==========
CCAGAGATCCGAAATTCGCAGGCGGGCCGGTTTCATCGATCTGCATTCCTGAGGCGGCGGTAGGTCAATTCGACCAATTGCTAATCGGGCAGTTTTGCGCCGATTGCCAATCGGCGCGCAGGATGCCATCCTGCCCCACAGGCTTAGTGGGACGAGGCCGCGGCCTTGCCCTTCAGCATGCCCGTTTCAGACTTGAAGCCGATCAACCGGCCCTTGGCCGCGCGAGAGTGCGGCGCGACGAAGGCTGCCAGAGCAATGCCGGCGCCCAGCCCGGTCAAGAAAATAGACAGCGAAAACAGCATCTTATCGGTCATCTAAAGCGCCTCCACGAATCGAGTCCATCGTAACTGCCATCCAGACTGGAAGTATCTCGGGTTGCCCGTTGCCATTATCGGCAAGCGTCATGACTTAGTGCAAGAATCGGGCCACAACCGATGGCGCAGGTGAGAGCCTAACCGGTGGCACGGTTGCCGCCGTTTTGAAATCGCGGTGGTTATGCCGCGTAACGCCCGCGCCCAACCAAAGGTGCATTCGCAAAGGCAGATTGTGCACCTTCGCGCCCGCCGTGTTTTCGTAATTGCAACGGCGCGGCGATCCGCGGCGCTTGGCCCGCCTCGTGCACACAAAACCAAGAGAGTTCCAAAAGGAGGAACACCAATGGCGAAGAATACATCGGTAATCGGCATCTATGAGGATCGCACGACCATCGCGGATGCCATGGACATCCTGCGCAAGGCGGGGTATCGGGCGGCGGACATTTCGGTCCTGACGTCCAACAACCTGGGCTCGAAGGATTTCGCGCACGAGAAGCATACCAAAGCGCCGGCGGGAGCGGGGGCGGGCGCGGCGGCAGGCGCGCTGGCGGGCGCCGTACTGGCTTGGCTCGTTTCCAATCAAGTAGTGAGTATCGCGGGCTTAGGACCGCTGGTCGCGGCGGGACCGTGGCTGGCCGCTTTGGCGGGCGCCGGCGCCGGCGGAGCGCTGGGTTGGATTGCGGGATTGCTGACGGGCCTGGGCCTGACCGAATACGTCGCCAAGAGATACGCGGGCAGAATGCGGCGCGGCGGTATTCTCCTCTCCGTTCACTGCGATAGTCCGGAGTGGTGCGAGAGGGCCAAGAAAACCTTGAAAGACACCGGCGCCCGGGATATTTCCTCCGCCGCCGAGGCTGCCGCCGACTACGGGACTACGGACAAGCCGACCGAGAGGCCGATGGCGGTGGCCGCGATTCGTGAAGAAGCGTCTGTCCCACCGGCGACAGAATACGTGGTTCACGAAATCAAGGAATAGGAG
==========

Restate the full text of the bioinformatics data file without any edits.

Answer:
CCAGAGATCCGAAATTCGCAGGCGGGCCGGTTTCATCGATCTGCATTCCTGAGGCGGCGGTAGGTCAATTCGACCAATTGCTAATCGGGCAGTTTTGCGCCGATTGCCAATCGGCGCGCAGGATGCCATCCTGCCCCACAGGCTTAGTGGGACGAGGCCGCGGCCTTGCCCTTCAGCATGCCCGTTTCAGACTTGAAGCCGATCAACCGGCCCTTGGCCGCGCGAGAGTGCGGCGCGACGAAGGCTGCCAGAGCAATGCCGGCGCCCAGCCCGGTCAAGAAAATAGACAGCGAAAACAGCATCTTATCGGTCATCTAAAGCGCCTCCACGAATCGAGTCCATCGTAACTGCCATCCAGACTGGAAGTATCTCGGGTTGCCCGTTGCCATTATCGGCAAGCGTCATGACTTAGTGCAAGAATCGGGCCACAACCGATGGCGCAGGTGAGAGCCTAACCGGTGGCACGGTTGCCGCCGTTTTGAAATCGCGGTGGTTATGCCGCGTAACGCCCGCGCCCAACCAAAGGTGCATTCGCAAAGGCAGATTGTGCACCTTCGCGCCCGCCGTGTTTTCGTAATTGCAACGGCGCGGCGATCCGCGGCGCTTGGCCCGCCTCGTGCACACAAAACCAAGAGAGTTCCAAAAGGAGGAACACCAATGGCGAAGAATACATCGGTAATCGGCATCTATGAGGATCGCACGACCATCGCGGATGCCATGGACATCCTGCGCAAGGCGGGGTATCGGGCGGCGGACATTTCGGTCCTGACGTCCAACAACCTGGGCTCGAAGGATTTCGCGCACGAGAAGCATACCAAAGCGCCGGCGGGAGCGGGGGCGGGCGCGGCGGCAGGCGCGCTGGCGGGCGCCGTACTGGCTTGGCTCGTTTCCAATCAAGTAGTGAGTATCGCGGGCTTAGGACCGCTGGTCGCGGCGGGACCGTGGCTGGCCGCTTTGGCGGGCGCCGGCGCCGGCGGAGCGCTGGGTTGGATTGCGGGATTGCTGACGGGCCTGGGCCTGACCGAATACGTCGCCAAGAGATACGCGGGCAGAATGCGGCGCGGCGGTATTCTCCTCTCCGTTCACTGCGATAGTCCGGAGTGGTGCGAGAGGGCCAAGAAAACCTTGAAAGACACCGGCGCCCGGGATATTTCCTCCGCCGCCGAGGCTGCCGCCGACTACGGGACTACGGACAAGCCGACCGAGAGGCCGATGGCGGTGGCCGCGATTCGTGAAGAAGCGTCTGTCCCACCGGCGACAGAATACGTGGTTCACGAAATCAAGGAATAGGAG